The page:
Disappearance of Suzanne Lyall

On the night of March 2, 1998, Suzanne Lyall, an undergraduate at the State University of New York at Albany, left her job at the Babbage's in Crossgates Mall in the nearby suburb of Westmere after the store had closed. She is believed to have taken a city bus from the mall back to the university's Uptown Campus, where a classmate has said she saw Lyall get off the bus at Collins Circle, a short walk from her dorm. No one has seen her since then; the next morning Lyall was reported missing. That afternoon her credit card was used at a nearby convenience store's ATM to withdraw $20. According to her boyfriend, only she and he knew the PIN, he had a verified alibi for the time of her disappearance, but due to his refusal to cooperate with the police they have been unable to rule him out as a suspect. A man who used the ATM around the same time has been ruled out. New York State Police continue to investigate the case, it has been the subject of an episode of the Investigation Discovery channel's series Disappeared.

Lyall's parents have become activists on behalf of the families of other missing persons, founding an organization called the Center for Hope to support those families. They were present when President George W. Bush signed "Suzanne's Law", enacted as part of the PROTECT Act of 2003, which raised the age at which local police must inform the National Crime Information Center of a missing person from 18 to 21. Five years he signed into law the Suzanne Lyall Campus Safety Act, part of the Higher Education Opportunity Act, based on similar legislation the state passed the year after Suzanne disappeared, which requires college police departments to have plans for investigating missing-persons cases and serious crimes on campus. A "Suzanne's Law" passed by the New York State Senate several times, but not yet voted on in the State Assembly, would increase the penalties for violent crimes on and near educational facilities should it become law. Suzanne Lyall was born in Saratoga Springs, New York, in 1978, the youngest of Doug and Mary Lyall's three children.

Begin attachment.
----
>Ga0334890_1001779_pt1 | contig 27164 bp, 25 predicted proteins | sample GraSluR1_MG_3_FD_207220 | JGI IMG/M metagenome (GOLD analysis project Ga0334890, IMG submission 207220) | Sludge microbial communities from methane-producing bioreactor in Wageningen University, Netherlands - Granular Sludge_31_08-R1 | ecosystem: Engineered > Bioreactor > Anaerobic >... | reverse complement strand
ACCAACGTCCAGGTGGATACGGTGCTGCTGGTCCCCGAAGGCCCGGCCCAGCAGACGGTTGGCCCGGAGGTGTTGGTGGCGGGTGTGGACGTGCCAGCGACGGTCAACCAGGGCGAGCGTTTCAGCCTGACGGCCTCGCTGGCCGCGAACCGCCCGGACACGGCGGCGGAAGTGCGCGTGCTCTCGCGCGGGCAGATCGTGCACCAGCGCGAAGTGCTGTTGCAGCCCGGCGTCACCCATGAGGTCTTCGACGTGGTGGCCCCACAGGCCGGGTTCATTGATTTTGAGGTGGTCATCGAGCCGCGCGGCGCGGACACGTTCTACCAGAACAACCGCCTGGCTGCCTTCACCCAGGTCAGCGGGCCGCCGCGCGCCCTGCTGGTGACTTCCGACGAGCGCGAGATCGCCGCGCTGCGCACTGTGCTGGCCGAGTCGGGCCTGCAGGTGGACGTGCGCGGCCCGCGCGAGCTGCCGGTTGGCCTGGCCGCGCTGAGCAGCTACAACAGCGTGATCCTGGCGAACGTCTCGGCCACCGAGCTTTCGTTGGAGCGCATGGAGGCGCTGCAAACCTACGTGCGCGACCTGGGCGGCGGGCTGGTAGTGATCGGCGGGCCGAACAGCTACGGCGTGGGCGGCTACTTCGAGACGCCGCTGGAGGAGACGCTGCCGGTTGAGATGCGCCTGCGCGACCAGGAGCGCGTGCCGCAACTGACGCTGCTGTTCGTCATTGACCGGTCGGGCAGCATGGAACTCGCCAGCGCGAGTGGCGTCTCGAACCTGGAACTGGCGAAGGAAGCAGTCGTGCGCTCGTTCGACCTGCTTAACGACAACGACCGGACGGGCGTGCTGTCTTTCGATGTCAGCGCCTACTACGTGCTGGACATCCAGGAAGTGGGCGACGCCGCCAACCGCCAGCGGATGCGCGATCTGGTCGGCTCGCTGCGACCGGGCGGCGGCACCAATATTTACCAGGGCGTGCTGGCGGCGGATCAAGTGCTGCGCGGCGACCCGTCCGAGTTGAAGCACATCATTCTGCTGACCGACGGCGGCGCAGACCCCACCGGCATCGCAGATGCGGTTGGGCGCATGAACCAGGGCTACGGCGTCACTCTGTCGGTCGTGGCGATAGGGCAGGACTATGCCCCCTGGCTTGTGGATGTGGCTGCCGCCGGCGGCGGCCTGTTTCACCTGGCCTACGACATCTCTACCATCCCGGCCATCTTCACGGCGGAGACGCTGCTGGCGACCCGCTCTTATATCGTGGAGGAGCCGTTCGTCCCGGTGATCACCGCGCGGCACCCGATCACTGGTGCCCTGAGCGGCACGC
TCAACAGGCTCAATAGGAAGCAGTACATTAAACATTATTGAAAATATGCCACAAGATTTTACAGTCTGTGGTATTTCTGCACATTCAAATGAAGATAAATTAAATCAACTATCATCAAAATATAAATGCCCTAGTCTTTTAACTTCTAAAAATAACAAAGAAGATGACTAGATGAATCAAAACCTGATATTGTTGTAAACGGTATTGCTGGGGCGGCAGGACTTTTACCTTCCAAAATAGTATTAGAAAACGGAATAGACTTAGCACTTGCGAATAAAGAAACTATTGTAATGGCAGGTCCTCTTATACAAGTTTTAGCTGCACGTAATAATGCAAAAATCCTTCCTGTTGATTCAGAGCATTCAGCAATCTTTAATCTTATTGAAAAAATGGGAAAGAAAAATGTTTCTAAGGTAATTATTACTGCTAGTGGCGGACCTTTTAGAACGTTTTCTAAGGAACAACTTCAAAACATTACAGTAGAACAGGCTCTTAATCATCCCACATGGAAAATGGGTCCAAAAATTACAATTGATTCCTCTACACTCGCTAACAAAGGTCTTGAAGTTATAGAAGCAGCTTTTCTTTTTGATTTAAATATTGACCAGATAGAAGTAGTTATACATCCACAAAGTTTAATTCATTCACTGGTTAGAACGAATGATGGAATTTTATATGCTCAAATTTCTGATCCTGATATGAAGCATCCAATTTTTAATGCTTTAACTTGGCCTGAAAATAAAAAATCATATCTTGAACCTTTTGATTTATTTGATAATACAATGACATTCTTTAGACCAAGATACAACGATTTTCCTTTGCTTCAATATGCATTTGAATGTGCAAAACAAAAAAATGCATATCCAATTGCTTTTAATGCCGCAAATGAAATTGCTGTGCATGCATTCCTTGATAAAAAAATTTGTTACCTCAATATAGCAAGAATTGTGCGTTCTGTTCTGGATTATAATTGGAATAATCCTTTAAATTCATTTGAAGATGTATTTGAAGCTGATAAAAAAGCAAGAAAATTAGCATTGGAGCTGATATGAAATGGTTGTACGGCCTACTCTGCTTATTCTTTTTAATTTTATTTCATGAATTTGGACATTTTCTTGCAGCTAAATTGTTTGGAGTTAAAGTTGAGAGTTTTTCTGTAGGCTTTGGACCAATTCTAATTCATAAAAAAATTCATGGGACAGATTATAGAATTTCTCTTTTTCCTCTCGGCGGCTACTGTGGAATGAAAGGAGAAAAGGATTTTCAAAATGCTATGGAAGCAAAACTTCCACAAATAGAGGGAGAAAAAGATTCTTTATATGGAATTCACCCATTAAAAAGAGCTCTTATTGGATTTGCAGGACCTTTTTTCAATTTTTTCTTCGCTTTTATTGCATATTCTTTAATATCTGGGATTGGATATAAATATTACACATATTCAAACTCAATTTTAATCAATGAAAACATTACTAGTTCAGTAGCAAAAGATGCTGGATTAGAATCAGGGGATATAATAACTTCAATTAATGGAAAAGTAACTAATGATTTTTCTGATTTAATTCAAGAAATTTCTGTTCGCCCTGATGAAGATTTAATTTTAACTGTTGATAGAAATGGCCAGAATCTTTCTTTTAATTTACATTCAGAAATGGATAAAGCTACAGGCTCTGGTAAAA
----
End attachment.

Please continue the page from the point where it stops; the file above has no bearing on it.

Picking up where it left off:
The family lived in nearby Ballston Spa. She showed an early interest in computers building some from scratch. After Suzanne graduated from the local high school with honors in 1996, she first attended the State University of New York at Oneonta for a year, after which she transferred to SUNY Albany, since she felt the computer science courses at Oneonta were not sufficiently challenging. Transferring to Albany brought her closer not only to her home but to her boyfriend Richard Condon, a fellow student several years her senior, whom she had started dating when they were both still in high school, he shared Suzanne's interest in computers. She supplemented her studies, earned some income, through two jobs off-campus. One was at a computer company in Troy, the other at a Babbage's store in the Crossgates Mall, 2 miles west of campus in the suburb of Westmere. Suzanne called or emailed her parents, and/or Condon daily. Mary Lyall recalls that the last time she spoke to her daughter, on March 1, 1998, Suzanne had complained about being low on cash and waiting for her next paycheck.